Neutrophil–Lymphocyte and Platelet–Lymphocyte Ratio for the Effusion Viscosity in Otitis Media

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I read with great interest and article in your esteemed journal titled “The Predictive Value of Neutrophil-Lymphocyte and Platelet-Lymphocyte Ratio for the Effusion Viscosity in Otitis Media With Chronic Effusion” by Elbistanli et al.1 The study is interesting and the authors have done a commendable work. However, there are certain issues regarding the conclusion which I would like to express through your prestigious journal.
Neutrophil–lymphocyte and platelet–lymphocyte ratios are simple and easy to perform, which represents an interesting opportunity for them to be used as markers for various clinical conditions.
The change in the neutrophil–lymphocyte and platelet–lymphocyte ratios in otitis media with effusion has been studied in previous studies2 and the authors also concluded that the ratio could be used to predict the viscosity of the secretions. However, neutrophil-to-lymphocyte ratio varies with age and body mass index of the patients3 and therefore will vary from person to person. There are no cut-off values of neutrophil-to-lymphocyte ratio in healthy individuals to determine whether it is abnormal or not. Without such standardization it is difficult to determine the significance of neutrophil-to-lymphocyte ratio in these patients.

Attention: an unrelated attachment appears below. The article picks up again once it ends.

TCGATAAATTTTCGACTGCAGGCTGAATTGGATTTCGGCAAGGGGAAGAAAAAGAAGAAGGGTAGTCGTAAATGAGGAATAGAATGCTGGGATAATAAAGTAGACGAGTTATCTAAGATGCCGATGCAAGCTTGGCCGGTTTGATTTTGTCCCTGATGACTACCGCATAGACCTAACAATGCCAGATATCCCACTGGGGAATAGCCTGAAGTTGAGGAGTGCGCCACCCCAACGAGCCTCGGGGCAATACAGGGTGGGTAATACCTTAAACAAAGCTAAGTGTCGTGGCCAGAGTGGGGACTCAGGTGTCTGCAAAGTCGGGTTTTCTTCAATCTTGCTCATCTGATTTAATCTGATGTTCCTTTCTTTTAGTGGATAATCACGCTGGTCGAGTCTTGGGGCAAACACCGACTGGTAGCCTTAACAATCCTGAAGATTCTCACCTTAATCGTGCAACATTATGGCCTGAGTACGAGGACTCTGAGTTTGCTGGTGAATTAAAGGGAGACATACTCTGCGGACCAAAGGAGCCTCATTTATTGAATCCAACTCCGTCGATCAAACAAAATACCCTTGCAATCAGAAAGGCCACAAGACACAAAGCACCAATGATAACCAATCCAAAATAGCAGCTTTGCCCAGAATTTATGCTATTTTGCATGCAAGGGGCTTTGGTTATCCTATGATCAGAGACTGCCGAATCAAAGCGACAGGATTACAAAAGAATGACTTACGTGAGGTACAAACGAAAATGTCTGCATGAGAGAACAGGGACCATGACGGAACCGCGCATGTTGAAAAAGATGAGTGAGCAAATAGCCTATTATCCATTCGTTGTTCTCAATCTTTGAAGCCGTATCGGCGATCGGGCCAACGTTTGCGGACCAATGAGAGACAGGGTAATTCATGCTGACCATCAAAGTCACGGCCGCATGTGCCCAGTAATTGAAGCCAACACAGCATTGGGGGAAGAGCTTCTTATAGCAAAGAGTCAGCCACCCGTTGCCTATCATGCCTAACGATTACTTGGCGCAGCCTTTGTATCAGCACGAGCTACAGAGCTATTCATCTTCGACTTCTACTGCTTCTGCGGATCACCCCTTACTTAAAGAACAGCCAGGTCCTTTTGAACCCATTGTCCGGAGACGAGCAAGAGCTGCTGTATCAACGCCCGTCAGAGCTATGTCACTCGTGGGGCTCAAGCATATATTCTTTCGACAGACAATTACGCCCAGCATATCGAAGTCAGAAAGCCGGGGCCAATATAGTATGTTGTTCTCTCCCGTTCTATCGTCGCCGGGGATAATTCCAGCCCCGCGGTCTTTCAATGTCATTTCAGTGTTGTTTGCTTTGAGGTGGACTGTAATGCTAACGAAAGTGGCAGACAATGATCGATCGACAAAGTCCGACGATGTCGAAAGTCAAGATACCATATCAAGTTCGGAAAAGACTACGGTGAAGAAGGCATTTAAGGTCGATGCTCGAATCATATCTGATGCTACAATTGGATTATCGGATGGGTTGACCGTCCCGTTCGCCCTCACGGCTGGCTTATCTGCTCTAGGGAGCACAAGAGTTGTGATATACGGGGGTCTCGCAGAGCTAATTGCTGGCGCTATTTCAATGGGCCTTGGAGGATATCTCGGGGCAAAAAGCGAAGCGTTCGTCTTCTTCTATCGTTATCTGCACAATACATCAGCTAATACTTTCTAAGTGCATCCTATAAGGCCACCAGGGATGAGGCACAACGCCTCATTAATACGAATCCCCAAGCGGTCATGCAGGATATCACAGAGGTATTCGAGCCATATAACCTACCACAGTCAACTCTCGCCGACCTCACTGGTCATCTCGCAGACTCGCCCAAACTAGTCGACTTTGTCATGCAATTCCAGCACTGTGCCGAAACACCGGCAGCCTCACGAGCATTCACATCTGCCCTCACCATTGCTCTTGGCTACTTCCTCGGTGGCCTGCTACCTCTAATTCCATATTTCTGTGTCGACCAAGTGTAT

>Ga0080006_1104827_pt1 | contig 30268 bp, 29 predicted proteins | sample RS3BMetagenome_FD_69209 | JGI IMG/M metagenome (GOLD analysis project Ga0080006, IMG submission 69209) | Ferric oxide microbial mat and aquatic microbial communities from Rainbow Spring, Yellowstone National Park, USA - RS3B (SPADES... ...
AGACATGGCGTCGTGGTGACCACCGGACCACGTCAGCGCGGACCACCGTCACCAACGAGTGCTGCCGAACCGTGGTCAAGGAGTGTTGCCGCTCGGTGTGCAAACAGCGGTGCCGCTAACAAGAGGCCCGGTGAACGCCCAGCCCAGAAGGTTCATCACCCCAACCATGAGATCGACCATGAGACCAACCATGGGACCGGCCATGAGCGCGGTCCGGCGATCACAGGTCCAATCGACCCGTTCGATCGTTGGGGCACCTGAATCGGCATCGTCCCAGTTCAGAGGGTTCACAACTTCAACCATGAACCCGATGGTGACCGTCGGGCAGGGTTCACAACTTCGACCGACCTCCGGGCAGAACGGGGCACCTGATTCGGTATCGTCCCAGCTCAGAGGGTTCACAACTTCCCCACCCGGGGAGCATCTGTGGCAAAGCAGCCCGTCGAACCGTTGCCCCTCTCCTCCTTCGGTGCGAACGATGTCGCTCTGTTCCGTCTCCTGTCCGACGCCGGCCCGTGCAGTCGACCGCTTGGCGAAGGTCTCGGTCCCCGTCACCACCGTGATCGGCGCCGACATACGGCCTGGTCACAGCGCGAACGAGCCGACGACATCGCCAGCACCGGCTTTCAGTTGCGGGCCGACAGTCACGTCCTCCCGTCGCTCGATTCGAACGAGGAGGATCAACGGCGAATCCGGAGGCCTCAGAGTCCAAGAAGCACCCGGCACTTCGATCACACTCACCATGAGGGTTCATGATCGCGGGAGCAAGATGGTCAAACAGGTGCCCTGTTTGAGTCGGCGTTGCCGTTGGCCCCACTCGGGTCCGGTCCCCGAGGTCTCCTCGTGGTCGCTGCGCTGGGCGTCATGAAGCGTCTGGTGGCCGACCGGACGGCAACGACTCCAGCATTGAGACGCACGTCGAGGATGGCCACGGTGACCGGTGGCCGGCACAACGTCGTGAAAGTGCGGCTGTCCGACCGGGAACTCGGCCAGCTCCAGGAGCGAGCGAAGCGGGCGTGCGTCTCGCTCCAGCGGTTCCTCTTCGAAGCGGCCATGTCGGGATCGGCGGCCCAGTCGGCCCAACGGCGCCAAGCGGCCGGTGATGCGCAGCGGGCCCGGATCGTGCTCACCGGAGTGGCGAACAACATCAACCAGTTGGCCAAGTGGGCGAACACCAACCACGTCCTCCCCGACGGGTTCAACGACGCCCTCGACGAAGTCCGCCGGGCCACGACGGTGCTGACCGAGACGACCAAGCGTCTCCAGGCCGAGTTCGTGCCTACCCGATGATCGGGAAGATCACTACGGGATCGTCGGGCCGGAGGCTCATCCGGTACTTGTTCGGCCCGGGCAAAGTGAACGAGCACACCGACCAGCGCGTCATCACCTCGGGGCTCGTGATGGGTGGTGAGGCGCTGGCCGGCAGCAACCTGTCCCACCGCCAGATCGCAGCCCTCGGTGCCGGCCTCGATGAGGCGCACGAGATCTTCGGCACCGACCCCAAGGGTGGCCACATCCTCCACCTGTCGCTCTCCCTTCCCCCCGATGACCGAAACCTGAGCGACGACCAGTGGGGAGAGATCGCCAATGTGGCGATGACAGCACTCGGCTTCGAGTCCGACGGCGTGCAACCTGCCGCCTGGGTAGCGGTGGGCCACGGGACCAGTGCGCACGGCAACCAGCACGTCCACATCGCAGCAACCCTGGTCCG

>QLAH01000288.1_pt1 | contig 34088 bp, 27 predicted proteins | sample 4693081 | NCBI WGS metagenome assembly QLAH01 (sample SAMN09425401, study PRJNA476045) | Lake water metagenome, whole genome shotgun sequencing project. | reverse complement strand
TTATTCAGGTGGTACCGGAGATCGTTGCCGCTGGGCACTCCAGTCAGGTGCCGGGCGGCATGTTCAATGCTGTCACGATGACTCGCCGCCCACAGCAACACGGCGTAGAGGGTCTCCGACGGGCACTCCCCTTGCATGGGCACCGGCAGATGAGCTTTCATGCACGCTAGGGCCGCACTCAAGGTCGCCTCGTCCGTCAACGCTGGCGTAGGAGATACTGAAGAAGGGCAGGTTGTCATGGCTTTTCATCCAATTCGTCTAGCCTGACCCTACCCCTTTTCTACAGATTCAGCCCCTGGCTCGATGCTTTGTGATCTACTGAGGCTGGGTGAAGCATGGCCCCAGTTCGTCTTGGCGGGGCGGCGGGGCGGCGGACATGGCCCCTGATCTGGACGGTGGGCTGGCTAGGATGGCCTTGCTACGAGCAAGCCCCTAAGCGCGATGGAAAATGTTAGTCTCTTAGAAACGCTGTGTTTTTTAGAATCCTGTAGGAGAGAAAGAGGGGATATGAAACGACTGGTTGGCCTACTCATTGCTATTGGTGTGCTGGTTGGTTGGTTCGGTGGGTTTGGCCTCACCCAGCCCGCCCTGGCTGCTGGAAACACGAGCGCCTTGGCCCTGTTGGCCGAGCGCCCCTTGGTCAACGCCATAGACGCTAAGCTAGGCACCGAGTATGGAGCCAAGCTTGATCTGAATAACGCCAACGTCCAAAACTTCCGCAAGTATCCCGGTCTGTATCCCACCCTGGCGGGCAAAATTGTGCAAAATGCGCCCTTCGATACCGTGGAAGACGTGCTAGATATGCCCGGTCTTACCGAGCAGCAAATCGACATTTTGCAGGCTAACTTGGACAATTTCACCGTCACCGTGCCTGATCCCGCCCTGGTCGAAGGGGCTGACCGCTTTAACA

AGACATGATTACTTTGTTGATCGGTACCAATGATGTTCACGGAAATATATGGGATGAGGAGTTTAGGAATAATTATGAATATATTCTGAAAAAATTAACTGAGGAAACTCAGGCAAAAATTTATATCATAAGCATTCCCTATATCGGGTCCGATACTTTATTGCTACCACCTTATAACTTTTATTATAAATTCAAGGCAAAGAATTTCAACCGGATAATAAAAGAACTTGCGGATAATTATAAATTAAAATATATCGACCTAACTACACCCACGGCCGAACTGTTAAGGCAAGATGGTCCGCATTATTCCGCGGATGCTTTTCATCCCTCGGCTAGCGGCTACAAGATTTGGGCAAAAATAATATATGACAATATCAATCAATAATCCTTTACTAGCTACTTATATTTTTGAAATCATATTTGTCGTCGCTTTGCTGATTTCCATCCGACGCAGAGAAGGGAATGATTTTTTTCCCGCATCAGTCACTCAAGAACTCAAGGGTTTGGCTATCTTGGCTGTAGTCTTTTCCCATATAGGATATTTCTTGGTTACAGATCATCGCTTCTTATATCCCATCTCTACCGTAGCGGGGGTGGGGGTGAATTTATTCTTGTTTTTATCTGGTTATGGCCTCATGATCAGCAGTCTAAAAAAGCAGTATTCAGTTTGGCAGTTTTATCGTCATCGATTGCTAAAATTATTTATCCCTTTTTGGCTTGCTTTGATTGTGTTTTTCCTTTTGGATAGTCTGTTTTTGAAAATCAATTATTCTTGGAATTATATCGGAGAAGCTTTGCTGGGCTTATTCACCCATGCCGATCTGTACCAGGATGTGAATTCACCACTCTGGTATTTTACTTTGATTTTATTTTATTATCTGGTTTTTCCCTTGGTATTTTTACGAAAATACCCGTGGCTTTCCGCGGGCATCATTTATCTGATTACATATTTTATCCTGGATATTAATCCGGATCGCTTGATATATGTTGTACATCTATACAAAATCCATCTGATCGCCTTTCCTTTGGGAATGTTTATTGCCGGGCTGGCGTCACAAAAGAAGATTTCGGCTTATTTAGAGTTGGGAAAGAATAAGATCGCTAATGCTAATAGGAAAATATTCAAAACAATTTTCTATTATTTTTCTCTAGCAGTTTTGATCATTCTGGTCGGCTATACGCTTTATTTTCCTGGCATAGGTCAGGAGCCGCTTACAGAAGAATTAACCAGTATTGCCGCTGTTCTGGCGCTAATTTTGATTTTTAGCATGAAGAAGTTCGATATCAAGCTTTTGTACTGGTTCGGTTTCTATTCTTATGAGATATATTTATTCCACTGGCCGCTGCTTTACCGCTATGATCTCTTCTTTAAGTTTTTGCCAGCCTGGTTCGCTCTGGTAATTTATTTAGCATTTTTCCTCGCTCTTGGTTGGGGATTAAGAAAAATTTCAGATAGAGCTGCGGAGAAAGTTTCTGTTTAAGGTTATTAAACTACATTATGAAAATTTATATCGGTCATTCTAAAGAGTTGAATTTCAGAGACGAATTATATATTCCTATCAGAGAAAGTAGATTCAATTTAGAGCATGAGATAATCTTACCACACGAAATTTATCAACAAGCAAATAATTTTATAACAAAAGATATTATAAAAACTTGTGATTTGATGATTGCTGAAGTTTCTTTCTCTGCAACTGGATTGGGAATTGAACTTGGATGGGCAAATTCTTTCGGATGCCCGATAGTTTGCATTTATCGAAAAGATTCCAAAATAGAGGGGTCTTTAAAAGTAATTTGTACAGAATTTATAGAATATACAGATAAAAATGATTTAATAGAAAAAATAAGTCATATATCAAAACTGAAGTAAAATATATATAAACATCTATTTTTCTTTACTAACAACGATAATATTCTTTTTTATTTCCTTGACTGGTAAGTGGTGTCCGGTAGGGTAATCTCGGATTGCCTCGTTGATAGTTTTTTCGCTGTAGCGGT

There are many other conditions such as Bells palsy4 and vestibular schwannoma,5 where the ratios can be deranged. Since the neutrophil-to-lymphocyte ratio can be influenced by so many common conditions, its specificity for using it as a diagnostic tool comes into doubt.
I would like to conclude by stating that neutrophil-to-lymphocyte ratio may be used as corroborative evidence and our understanding of the significance of neutrophil-to-lymphocyte ratio is far from adequate.

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